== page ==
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City program helps Amy’s Kitchen cut water use

  • Ronald Stith, front, and Cenovio Hurtado, back, load dishes into a washer at Amy's Kitchen in Santa Rosa, Thursday, August 14, 2014.

Amy’s Kitchen is scrupulous about cleanliness at its main processing plant in southwest Santa Rosa.

It takes millions of gallons of water a month to clean the equipment used to cook, assemble and freeze the company’s vegetarian food before it is shipped all over the country, making Amy’s Kitchen one of the largest water users in the city.

But in the face of one of the worst droughts in state history, Amy’s has taken a hard look at its water use and has been surprised by what it has found.

With the help of a city-funded water audit and ideas solicited from its 800-strong workforce, Amy’s has been able to reduce its water use by 30 percent with minimal investment. That’s 1 million gallons of water saved per month, or the equivalent of 154 households.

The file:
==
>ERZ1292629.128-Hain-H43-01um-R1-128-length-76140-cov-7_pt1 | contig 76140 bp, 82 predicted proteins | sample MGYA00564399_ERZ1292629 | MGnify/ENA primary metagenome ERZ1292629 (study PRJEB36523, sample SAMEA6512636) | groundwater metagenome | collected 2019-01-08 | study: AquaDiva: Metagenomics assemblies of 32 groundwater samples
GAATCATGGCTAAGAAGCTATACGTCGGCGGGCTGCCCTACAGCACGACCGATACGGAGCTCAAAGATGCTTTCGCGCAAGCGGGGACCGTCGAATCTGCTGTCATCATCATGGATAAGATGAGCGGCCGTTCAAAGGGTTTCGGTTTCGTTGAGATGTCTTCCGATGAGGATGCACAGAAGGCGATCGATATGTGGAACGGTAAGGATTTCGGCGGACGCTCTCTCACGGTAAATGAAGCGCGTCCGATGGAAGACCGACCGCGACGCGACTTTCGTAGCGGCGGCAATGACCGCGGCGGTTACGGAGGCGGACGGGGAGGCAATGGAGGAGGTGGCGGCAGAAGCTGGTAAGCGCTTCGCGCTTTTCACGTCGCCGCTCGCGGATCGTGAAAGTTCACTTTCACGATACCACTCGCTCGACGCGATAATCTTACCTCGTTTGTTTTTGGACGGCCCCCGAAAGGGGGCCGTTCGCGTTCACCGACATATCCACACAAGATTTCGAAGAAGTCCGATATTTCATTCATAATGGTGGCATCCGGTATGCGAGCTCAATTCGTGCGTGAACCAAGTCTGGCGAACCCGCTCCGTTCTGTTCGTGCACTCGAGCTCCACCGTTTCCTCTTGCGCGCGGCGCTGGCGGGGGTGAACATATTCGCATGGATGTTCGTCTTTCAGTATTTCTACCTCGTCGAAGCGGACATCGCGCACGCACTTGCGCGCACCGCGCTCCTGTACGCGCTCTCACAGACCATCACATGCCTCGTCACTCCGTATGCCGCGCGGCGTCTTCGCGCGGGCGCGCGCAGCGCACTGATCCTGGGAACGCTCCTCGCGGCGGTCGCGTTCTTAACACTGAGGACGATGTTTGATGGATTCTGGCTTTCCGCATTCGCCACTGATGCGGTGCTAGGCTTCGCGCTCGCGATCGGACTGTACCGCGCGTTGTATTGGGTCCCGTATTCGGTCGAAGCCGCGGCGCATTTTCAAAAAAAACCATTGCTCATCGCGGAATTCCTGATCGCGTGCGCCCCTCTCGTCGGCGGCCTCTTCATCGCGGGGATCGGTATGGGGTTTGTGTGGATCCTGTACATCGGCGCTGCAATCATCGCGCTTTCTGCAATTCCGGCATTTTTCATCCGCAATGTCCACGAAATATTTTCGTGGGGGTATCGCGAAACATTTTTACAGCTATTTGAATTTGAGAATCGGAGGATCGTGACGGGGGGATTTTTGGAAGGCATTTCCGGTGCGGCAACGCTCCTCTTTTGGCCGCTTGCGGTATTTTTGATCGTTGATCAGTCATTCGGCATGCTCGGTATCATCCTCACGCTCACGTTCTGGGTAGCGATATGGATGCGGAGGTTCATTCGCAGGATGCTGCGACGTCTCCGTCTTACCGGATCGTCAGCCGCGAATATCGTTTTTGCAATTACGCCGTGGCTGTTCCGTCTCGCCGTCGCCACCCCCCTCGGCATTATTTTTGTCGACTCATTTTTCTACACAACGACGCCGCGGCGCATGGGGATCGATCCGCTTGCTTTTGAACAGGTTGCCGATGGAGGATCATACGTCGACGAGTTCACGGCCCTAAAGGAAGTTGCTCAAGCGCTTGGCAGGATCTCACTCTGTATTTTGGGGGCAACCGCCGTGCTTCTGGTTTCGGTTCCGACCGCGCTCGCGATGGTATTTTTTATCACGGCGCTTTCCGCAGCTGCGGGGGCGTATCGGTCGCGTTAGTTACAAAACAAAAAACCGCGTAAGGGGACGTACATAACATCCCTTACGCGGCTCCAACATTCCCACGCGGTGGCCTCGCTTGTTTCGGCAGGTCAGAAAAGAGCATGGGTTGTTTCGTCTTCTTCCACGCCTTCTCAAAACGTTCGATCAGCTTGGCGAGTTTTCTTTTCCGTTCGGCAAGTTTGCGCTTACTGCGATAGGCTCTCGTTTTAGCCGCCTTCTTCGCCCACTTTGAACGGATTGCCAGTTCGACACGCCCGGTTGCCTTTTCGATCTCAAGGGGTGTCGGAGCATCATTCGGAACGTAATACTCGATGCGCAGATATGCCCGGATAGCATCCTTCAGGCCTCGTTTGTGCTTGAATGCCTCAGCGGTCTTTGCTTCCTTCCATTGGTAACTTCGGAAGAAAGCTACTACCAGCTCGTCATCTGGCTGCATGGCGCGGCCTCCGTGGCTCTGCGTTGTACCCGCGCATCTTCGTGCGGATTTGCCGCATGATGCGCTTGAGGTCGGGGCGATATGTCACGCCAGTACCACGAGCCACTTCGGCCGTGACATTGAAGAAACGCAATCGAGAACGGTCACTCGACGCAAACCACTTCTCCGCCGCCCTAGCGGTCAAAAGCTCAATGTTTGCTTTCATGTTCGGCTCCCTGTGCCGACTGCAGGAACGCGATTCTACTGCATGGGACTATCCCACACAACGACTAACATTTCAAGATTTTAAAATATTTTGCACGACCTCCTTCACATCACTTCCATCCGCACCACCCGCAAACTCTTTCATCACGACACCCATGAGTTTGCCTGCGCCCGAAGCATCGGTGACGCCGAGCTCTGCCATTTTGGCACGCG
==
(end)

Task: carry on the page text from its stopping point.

“It’s really a part of the culture of this company now to be more efficient with water,” said Kevin Haslebacher, vice president of manufacturing for the Petaluma-based company.

Amy’s accomplishment is being hailed by city officials as an important step toward meeting the city’s communitywide goal of a 20 percent reduction in water use. It also demonstrates how big water users can have a significant impact on water use with relatively small changes in operations.

“This is a big customer stepping up and doing the right thing,” said David Guhin, the city’s director of utilities.

Amy’s began talking with the city in earnest about its water use after the expansion plans it announced last spring came with a preliminary price tag of $34 million in city fees alone.

The largest of those was a $31 million hookup fee for new water and wastewater service, a cost company officials have said was a “showstopper.” But the hookup fee did not reflect significant reductions in water use the city felt Amy’s could achieve with a close look at its plant operations and practices.

So the city and Amy’s agreed on a two-pronged approach: The city would hire an engineering firm to help the company get a better handle on its water use, and the company would internally review its practices at the 120,000-square-foot Northpoint Parkway plant.


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